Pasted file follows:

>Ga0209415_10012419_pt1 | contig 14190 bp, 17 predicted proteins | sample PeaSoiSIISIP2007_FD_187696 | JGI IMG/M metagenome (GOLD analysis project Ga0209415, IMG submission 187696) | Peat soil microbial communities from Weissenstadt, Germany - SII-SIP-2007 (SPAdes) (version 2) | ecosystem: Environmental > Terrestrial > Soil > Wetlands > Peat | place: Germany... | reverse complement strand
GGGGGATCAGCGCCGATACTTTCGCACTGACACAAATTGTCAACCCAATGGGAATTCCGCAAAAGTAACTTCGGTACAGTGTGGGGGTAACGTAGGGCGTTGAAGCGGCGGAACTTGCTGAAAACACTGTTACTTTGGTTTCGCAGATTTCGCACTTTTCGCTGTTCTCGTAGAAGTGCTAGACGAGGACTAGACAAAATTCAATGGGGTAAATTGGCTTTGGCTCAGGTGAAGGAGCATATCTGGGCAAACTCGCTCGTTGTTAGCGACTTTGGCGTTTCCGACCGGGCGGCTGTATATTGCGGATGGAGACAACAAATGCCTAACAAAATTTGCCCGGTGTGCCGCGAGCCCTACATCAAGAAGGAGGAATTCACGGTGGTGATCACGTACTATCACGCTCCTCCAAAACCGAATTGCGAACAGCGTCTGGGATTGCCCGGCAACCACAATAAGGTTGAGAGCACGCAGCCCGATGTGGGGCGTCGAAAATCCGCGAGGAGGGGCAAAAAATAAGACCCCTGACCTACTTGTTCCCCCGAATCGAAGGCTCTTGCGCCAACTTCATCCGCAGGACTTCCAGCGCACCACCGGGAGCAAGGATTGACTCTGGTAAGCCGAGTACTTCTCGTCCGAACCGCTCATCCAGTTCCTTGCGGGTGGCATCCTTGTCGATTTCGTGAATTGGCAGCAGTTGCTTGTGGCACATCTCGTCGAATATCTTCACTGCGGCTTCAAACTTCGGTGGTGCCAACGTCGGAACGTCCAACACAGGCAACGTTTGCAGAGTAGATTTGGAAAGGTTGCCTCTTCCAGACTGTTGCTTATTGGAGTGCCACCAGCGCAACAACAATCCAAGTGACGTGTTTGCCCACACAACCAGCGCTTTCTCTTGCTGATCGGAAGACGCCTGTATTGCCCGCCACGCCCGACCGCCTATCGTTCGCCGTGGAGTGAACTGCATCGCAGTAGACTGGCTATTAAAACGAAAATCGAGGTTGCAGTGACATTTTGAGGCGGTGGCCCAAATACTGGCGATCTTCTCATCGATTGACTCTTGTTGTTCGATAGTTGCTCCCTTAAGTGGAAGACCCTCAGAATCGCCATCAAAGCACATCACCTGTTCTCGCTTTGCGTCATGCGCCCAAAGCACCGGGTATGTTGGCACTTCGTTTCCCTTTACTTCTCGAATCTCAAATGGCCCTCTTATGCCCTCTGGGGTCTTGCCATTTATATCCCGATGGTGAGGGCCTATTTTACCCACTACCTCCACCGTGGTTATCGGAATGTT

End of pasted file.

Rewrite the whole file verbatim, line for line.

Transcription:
>Ga0209415_10012419_pt1 | contig 14190 bp, 17 predicted proteins | sample PeaSoiSIISIP2007_FD_187696 | JGI IMG/M metagenome (GOLD analysis project Ga0209415, IMG submission 187696) | Peat soil microbial communities from Weissenstadt, Germany - SII-SIP-2007 (SPAdes) (version 2) | ecosystem: Environmental > Terrestrial > Soil > Wetlands > Peat | place: Germany... | reverse complement strand
GGGGGATCAGCGCCGATACTTTCGCACTGACACAAATTGTCAACCCAATGGGAATTCCGCAAAAGTAACTTCGGTACAGTGTGGGGGTAACGTAGGGCGTTGAAGCGGCGGAACTTGCTGAAAACACTGTTACTTTGGTTTCGCAGATTTCGCACTTTTCGCTGTTCTCGTAGAAGTGCTAGACGAGGACTAGACAAAATTCAATGGGGTAAATTGGCTTTGGCTCAGGTGAAGGAGCATATCTGGGCAAACTCGCTCGTTGTTAGCGACTTTGGCGTTTCCGACCGGGCGGCTGTATATTGCGGATGGAGACAACAAATGCCTAACAAAATTTGCCCGGTGTGCCGCGAGCCCTACATCAAGAAGGAGGAATTCACGGTGGTGATCACGTACTATCACGCTCCTCCAAAACCGAATTGCGAACAGCGTCTGGGATTGCCCGGCAACCACAATAAGGTTGAGAGCACGCAGCCCGATGTGGGGCGTCGAAAATCCGCGAGGAGGGGCAAAAAATAAGACCCCTGACCTACTTGTTCCCCCGAATCGAAGGCTCTTGCGCCAACTTCATCCGCAGGACTTCCAGCGCACCACCGGGAGCAAGGATTGACTCTGGTAAGCCGAGTACTTCTCGTCCGAACCGCTCATCCAGTTCCTTGCGGGTGGCATCCTTGTCGATTTCGTGAATTGGCAGCAGTTGCTTGTGGCACATCTCGTCGAATATCTTCACTGCGGCTTCAAACTTCGGTGGTGCCAACGTCGGAACGTCCAACACAGGCAACGTTTGCAGAGTAGATTTGGAAAGGTTGCCTCTTCCAGACTGTTGCTTATTGGAGTGCCACCAGCGCAACAACAATCCAAGTGACGTGTTTGCCCACACAACCAGCGCTTTCTCTTGCTGATCGGAAGACGCCTGTATTGCCCGCCACGCCCGACCGCCTATCGTTCGCCGTGGAGTGAACTGCATCGCAGTAGACTGGCTATTAAAACGAAAATCGAGGTTGCAGTGACATTTTGAGGCGGTGGCCCAAATACTGGCGATCTTCTCATCGATTGACTCTTGTTGTTCGATAGTTGCTCCCTTAAGTGGAAGACCCTCAGAATCGCCATCAAAGCACATCACCTGTTCTCGCTTTGCGTCATGCGCCCAAAGCACCGGGTATGTTGGCACTTCGTTTCCCTTTACTTCTCGAATCTCAAATGGCCCTCTTATGCCCTCTGGGGTCTTGCCATTTATATCCCGATGGTGAGGGCCTATTTTACCCACTACCTCCACCGTGGTTATCGGAATGTT